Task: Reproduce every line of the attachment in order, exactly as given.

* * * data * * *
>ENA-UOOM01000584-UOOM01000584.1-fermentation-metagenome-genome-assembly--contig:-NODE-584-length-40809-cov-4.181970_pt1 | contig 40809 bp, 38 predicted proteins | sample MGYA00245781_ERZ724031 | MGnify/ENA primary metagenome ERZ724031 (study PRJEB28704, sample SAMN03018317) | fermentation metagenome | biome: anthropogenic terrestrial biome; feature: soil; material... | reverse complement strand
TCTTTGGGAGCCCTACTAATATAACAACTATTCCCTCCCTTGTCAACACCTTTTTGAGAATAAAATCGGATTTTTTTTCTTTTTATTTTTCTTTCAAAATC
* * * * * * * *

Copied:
>ENA-UOOM01000584-UOOM01000584.1-fermentation-metagenome-genome-assembly--contig:-NODE-584-length-40809-cov-4.181970_pt1 | contig 40809 bp, 38 predicted proteins | sample MGYA00245781_ERZ724031 | MGnify/ENA primary metagenome ERZ724031 (study PRJEB28704, sample SAMN03018317) | fermentation metagenome | biome: anthropogenic terrestrial biome; feature: soil; material... | reverse complement strand
TCTTTGGGAGCCCTACTAATATAACAACTATTCCCTCCCTTGTCAACACCTTTTTGAGAATAAAATCGGATTTTTTTTCTTTTTATTTTTCTTTCAAAATC